We are profoundly needed right now - By Barrie Hathaway
Contribution from Barrie Hathaway, President and CEO of Jobtrain, a nonprofit helping the Valley’s most in need reclaim their lives from poverty and unemployment by preparing them for successful, sustainable careers in high-demand and emerging fields.
As I watch the COVID-19 crisis unfold from the front line, I am keenly aware of the role nonprofits play in our society, particularly in times of crisis but really every day. I’m struck by the essential position we hold in the ecosystem, and also by how we are part of a larger system that must work in sync, leaning into each other’s unique strengths and leveraging each other for the best possible outcomes. And, I am reminded that philanthropy is a force powering innovation and rapid response within our sector.
For seventeen years, I have been in the nonprofit workforce development field. Today, there are stark examples of how the nonprofit sector fills gaps that would otherwise go unfilled. By way of illustration, I offer two contemporary examples:
Three weeks ago, the state of California was projecting 12.5% unemployment. Last week, Governor Newsom projected state unemployment will reach 18%. By contrast, five weeks ago, JobTrain reported that 43% of current and recently graduated clients had lost their jobs, and for 61%, someone in their household had lost their job, substantially higher than the state in general. One of the unique roles the nonprofit sector plays is providing insights into the impact of this crisis on our most “vulnerable” populations. The outsized impact of this crisis on low-income communities, and in particular communities of color, needs to be understood, and appropriate on-the-ground, real-time responses must be developed and implemented, which leads me to my next example.
As we all know, the federal government enacted cash payments to Americans. To their credit, they acted quickly with a much needed, helpful solution. Unfortunately, the solution was a one-size-fits-all approach that was agnostic to the scope of individual need, was slow to be delivered, and was bogged down by bureaucracy that left many of our clients out.
On the other hand, like our partner workforce development organizations, JobTrain immediately pivoted to respond to the needs of the community. Within a week of the shelter in place order, we had redeployed staff to assist clients to gain access to basic supports such as food, housing, and health care. Within two weeks, we launched a crisis relief fund, created new systems for assessing and disbursing cash relief, and redeployed staff to assist in the process.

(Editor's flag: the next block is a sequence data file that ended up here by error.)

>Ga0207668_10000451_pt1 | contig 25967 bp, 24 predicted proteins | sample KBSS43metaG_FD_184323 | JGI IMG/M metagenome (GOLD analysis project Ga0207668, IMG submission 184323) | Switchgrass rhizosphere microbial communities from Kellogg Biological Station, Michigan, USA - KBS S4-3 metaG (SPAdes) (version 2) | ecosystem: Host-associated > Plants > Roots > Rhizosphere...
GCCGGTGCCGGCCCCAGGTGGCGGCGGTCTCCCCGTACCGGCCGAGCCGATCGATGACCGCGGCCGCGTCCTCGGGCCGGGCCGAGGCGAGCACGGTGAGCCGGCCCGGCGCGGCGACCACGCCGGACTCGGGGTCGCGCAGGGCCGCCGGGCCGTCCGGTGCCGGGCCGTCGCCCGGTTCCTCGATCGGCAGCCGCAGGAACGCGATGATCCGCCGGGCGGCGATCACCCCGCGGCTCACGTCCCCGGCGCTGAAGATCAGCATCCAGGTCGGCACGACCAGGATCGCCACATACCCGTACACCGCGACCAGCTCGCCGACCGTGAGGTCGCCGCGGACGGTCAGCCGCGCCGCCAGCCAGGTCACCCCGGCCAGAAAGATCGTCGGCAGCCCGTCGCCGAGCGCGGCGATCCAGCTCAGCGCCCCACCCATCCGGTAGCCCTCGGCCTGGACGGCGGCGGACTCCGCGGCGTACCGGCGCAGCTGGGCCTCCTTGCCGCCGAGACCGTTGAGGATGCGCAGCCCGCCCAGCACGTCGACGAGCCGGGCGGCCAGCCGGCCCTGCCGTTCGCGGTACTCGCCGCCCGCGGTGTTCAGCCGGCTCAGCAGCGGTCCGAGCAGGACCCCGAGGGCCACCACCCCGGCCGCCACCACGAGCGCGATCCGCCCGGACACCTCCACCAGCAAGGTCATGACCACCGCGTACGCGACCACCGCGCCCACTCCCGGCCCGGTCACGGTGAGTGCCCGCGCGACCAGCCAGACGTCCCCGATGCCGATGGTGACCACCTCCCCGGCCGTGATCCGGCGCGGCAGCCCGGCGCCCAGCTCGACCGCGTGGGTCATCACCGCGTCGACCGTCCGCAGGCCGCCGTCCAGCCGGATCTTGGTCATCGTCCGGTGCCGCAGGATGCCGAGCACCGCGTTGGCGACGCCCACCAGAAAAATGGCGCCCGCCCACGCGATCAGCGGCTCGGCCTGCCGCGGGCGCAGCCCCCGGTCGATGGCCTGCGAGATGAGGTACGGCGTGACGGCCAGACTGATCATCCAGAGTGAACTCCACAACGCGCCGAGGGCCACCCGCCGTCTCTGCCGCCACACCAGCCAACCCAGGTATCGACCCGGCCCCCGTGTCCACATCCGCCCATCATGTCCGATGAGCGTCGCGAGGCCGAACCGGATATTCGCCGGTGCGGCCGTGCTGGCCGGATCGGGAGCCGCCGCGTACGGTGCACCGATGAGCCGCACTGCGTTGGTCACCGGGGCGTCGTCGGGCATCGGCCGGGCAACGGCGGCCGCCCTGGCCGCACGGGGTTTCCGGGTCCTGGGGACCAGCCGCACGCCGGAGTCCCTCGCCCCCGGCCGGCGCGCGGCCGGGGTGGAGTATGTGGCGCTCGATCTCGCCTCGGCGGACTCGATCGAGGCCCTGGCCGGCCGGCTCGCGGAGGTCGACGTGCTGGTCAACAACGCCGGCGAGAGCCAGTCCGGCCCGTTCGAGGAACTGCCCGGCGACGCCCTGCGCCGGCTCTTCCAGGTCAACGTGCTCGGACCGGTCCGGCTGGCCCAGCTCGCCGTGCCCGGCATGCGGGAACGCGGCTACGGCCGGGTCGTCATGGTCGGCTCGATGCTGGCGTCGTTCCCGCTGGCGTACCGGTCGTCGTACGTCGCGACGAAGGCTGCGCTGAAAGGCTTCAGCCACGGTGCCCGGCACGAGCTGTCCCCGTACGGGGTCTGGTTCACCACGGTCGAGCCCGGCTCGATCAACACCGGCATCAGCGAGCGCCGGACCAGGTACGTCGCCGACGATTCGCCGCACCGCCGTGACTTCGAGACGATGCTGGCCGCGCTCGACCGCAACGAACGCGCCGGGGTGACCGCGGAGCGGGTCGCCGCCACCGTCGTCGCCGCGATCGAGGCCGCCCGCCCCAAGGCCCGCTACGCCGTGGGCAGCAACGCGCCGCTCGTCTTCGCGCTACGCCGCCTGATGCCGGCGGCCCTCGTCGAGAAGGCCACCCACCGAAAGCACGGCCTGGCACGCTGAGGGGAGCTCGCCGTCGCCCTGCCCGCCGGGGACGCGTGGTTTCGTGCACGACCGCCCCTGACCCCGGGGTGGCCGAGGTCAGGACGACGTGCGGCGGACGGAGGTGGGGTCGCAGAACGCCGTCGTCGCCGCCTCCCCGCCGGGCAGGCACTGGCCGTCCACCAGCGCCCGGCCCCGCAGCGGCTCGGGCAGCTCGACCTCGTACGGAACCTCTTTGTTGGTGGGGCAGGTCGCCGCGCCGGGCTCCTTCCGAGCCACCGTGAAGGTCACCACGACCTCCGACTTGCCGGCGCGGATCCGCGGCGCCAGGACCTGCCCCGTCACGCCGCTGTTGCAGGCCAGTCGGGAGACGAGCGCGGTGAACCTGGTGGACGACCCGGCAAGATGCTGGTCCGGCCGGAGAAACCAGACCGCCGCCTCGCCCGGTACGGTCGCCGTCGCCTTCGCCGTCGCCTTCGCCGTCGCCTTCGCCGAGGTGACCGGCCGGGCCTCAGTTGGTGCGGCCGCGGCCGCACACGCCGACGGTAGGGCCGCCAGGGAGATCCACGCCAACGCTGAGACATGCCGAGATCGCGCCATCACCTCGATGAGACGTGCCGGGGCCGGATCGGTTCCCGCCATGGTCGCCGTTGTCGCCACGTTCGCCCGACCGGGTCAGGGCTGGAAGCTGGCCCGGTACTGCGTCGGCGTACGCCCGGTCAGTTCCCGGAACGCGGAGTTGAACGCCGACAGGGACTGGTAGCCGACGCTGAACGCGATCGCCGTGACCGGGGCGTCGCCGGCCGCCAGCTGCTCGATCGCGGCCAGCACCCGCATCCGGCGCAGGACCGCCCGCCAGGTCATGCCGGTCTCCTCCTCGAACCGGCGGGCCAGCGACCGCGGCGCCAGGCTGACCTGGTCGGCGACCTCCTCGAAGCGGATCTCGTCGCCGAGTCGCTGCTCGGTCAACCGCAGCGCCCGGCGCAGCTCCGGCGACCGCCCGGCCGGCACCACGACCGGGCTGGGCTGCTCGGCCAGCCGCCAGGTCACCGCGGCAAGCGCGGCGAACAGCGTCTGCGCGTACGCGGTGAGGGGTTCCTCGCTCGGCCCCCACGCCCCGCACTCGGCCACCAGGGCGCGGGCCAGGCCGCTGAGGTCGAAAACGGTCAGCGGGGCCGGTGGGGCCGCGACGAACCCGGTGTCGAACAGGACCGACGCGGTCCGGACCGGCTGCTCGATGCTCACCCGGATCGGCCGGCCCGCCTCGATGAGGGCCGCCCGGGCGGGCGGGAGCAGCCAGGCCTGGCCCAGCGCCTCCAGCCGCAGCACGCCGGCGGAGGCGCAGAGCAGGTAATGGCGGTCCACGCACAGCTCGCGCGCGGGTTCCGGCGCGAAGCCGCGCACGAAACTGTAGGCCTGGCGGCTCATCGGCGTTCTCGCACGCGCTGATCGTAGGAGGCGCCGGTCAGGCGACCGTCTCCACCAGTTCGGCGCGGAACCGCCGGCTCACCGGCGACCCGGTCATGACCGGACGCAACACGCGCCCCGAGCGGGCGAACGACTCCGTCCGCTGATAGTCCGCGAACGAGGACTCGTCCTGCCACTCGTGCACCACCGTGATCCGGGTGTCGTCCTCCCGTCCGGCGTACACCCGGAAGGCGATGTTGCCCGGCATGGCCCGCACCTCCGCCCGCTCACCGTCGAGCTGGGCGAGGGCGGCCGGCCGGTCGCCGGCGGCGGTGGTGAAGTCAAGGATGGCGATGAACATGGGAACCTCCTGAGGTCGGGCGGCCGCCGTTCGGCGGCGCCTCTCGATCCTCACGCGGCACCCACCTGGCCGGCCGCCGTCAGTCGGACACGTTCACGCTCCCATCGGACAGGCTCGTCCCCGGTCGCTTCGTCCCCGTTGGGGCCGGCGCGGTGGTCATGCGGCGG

Our solutions and the solutions launched by other nonprofit organizations were ramped up quickly, responsive to individual needs, steeped in direct knowledge of the needs of the people we serve, and designed to evolve with client needs. It is not my intention to disparage the federal government, but instead to illustrate the kinds of community-need gaps that nonprofit organizations are uniquely positioned to fill.
In alignment with the responsive, local purpose of the nonprofit sector, philanthropy is playing a key role in enabling our response to this crisis. While traditional government grants and contracts stopped working in the face of the crisis, philanthropy has stepped in to fill the void. Where government grants are highly restricted, local foundations and individual donors have allowed substantial flexibility, empowering us to use their investments where they are needed most. Where government grants take six to nine months to materialize and are highly restricted, philanthropic dollars are nearly instantaneous, local in scope, and responsive to the most pressing needs of the community. And finally, while we need the responsive, flexible elements of philanthropy during this crisis, we will also need these same characteristics to develop and deliver long-term solutions.
We are profoundly needed right now. We will do our part, and I trust that the philanthropic community will be by our side, moving fast, giving generously, providing operating flexibility, and supporting local nonprofits as we pivot to address the staggering (and growing) needs here in Silicon Valley.